Brother John, Brother John,
Morning bells are ringing,
Morning bells are ringing.
Ding, Ding Dong,
Ding, Ding Dong.

Special note: If the notes names for the songs in this music book are made bigger than they are in this posting, they will be able to be seen and identified more easily by the student. The tunes can be copied into a word processor and the size of the text enlarged. Choose a large size text.

I would appreciate any feedback or ideas that you have on this book, to help me to develop it further. Thank you. I can be emailed at:

catacomb@bigpond.com

My name is Mary Ann.

I made up this book primarily for my autistic son, now it will also be used for my autistic daughter as well.  I am keen to share the book with anyone who can benefit from it, e.g. mothers with small children, pre-schools, centres and schools for the intellectually disabled etc. Please let others know where the link to the book is.  Thank you.

If you are not familiar with these songs, purchase a CD or two from the shops.  I purchased two, that were on special yesterday with nursery rhymes songs and other familiar children’s songs. Play the CD to the students. The ones which I purchased were pleasant to listen to even for an adult. I am playing them to my autistic daughter.

Some other matters of interest

The powerful intercession of the Holy Souls in Purgatory for their benefactors.

The Holy Souls in Purgatory can obtain many favours for their benefactors. The web page has accounts of the intercession of The Holy Souls in Purgatory, for their benefactors in cases of illness, addictions, cars that won’t start, infertility problems, serious weight loss problems, protection in accidents, noisy unruly neighbours, conversion, chronic insomnia, their help for people who are experiencing major trouble with city councils, success with projects, employment, real estate, television sets that don’t work properly, finding lost property and trouble with relations, etc. and prayers and ideas on how to help The Holy Souls in Purgatory.

Read my book: Help from Heaven (Answers to prayer),

free on-line at the link provided.

Masses for the Holy Souls in Purgatory through the organisation: Aid to the Church in Need

A good way to assist the Holy Souls in Purgatory is to have Masses offered for them through: Aid to the Church in Need. You can contact them at: 

http://www.churchinneed.org/site/PageServer?pagename=mainpage 

Having Masses offered through this organization is a good way of multi-tasking. You assist the Holy Souls in Purgatory, you support priests in poor areas of the world. The Mass offerings go much further than they would in a developed country.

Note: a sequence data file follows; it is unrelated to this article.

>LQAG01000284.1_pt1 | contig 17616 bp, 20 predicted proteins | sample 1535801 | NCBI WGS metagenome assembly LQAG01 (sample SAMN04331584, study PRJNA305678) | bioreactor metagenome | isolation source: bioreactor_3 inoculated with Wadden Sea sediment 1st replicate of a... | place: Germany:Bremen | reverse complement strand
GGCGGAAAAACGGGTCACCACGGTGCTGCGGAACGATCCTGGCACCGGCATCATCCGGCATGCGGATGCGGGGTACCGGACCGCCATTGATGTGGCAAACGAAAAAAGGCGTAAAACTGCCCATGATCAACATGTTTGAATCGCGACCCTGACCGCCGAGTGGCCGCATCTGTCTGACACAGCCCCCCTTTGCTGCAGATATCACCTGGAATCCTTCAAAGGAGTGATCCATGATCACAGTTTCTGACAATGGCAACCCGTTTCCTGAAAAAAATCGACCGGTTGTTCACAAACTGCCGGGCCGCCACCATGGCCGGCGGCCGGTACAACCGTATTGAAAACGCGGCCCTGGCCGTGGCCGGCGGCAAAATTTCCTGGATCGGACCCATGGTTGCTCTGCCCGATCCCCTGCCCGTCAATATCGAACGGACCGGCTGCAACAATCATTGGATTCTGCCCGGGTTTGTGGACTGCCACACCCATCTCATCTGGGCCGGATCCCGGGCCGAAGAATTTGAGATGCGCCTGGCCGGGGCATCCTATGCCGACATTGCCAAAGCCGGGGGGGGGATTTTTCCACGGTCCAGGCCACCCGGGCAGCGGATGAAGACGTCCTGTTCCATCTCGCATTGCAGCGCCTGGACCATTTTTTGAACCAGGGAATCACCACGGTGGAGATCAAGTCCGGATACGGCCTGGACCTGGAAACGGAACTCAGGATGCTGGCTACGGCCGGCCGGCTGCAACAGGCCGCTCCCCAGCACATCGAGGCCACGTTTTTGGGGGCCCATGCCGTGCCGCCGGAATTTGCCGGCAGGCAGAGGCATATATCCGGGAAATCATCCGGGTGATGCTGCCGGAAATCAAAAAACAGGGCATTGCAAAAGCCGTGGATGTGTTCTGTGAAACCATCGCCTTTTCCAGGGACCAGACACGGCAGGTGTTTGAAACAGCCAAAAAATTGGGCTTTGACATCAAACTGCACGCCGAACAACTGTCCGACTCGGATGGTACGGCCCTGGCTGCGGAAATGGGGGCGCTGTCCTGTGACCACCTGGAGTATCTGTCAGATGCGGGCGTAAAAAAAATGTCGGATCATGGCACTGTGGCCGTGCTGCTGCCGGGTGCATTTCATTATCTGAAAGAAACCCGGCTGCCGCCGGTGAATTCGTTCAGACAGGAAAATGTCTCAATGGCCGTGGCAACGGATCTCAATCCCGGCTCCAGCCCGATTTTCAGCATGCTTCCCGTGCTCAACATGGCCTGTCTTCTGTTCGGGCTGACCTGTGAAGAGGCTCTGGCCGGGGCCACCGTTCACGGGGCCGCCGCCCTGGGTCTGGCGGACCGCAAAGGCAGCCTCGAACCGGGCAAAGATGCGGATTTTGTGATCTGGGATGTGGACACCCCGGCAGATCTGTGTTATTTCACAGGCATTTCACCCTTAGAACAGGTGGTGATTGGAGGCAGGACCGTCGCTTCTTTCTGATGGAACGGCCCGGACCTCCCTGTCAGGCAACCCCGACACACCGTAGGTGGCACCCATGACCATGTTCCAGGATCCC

For instance the recommended minimum Mass offering in some areas of Australia is $10 (Australian currency).  In Australia this does not go very far, but in a third world country I have been told that it can buy a large sack of rice and feed many people for a week. The people in these third world areas are usually so poor that they can hardly support themselves, yet alone the local priest, going back to the theme of multi-tasking, you are supporting the building up of the Catholic Church in these areas and are in the process fulfilling one of your important obligations as a baptized Catholic. 

You are also building up these communities with their education, infrastructure, health and housing and protecting them from the threat of communism (which will promise them the world and will deliver them misery) and are ensuring that they stay Catholic and not join some other religious denomination. In South American countries, poor Catholics are being diverted in droves into other religious dominations that have lots of financial backing. 

You can also ask the Holy Souls for necessary favours as well, perhaps for conversions and for an end to the culture of death. This last petition is an ever increasing need.  On the TV news last night there was a very unwell man who is planning to go to Switzerland to end his life, because thankfully Euthanasia (murdering yourself) is illegal in Australia, although there are definite pushes to have it legalized. 

I muted the sound of this manipulative TV news item so that my children could not be affected by it and told them that this man probably has someone encouraging him to do this.  I had a particular Australian doctor in mind who we refer to here as “Dr Death”.  I don’t know why he is not put in jail.  Then the camera angle changed and sure enough there was the doctor that I had in mind.  He was behind this unwell man urging him to end his life, just as he had urged others to do so. Unfortunately some of them have listened to him and have ended their lives. Please pray for the conversion of this doctor.